This term, one of our workshops in SNC has been focusing on the statistics and probability strand. See below for some of the tasks that the ‘Barnhard’ maths group have been investigating.
Students worked independently or in partners to demonstrate their thinking and learning about the concept of probability.
They were given this challenge:
“Students in a maths workshop want to create two spinners. These spinners need to have up to 10 equal parts. When they spin them, they will add the results”.
 Draw the design for your two spinners.
 Find all the possible outcomes when you spin them.
 Calculate the probability of each spinning result as a fraction, decimal and/or percent.
 If we spun the spinner ten times, what results would you expect? Create a graph to show the frequency you would expect of each possible outcome.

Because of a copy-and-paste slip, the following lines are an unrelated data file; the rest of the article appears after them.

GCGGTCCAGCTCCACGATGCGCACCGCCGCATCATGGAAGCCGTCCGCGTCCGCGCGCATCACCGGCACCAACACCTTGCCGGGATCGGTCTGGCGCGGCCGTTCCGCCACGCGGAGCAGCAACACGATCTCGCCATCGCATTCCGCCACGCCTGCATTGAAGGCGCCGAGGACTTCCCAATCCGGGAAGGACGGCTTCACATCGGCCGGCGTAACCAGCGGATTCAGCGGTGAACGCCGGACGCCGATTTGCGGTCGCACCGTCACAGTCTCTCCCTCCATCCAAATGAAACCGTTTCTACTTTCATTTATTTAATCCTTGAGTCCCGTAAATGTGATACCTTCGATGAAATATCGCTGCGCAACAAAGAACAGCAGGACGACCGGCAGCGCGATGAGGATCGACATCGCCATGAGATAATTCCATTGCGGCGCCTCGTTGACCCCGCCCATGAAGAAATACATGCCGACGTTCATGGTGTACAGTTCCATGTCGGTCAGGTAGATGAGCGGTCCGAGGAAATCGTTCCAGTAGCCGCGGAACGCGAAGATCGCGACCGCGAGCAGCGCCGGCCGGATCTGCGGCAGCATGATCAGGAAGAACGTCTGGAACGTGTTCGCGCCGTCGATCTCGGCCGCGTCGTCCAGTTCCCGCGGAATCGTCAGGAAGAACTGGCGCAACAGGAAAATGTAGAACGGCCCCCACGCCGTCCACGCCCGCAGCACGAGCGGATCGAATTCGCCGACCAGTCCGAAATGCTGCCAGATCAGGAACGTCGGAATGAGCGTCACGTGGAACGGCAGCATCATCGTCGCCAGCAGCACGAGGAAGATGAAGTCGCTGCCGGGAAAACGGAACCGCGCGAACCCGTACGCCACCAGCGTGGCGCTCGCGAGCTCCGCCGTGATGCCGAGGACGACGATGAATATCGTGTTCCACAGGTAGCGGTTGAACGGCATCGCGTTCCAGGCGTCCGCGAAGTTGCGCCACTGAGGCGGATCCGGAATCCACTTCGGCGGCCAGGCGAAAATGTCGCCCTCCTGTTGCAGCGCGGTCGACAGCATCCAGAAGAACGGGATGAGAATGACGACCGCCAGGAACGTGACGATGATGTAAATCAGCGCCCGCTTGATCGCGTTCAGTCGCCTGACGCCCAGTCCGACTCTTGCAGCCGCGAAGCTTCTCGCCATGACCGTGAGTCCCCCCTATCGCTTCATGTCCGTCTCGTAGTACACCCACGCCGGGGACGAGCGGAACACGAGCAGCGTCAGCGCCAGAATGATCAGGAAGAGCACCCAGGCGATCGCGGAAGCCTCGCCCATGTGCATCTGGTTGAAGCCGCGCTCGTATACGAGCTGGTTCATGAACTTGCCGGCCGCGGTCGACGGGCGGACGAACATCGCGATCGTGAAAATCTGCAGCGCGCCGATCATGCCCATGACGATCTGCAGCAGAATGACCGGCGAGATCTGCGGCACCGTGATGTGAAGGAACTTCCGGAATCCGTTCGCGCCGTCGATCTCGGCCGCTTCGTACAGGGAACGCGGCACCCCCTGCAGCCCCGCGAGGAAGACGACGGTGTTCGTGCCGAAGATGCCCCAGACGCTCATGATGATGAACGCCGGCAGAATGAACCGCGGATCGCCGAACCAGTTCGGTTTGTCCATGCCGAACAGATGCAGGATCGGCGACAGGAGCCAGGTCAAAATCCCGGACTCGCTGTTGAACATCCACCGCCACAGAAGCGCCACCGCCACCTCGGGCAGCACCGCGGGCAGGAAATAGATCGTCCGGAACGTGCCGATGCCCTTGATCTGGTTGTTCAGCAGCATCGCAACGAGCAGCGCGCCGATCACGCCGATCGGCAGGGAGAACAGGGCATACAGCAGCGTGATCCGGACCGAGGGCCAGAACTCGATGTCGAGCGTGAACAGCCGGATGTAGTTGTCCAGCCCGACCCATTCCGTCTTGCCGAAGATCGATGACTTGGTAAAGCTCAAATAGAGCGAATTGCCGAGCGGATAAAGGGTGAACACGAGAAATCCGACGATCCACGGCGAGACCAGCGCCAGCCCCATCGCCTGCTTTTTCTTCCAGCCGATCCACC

If we spun the spinner 100 times, what results would you expect? Create a graph to show the frequency you would expect of each possible outcome.
 Use the nrich resource to test your spinner designs. Use this address: https://nrich.maths.org/6717 What are the experimental results from testing your spinner?
Once students had made their predictions, they use the software on the nrich website to test it. This offered a representation of 100 times and 1000 times. Many students made the connection between the likelihood of numbers coming up depended on
a) their choice of spinners and
b) how many ways they could be added e.g. a spinner with 1,2,3 and a spinner with 4,5,6,7,8 could only have one chance of getting 11, three chances of getting 9, etc.
Some of the outcomes being assessed were:
I understand that probabilities range from 0 to 1  
I can use a data display that readers will understand to show my results.  
I can predict all possible outcomes from a chance experiment.  
I can read graphs and explain their meaning.  
That I can record probability as a fraction, decimal and or percent.  
I can compare my theoretical probability with experimental probability I have tested. 

I can organise my thinking with headings, subheadings, tables, graphs, labels, and diagrams so readers will understand my data and investigation.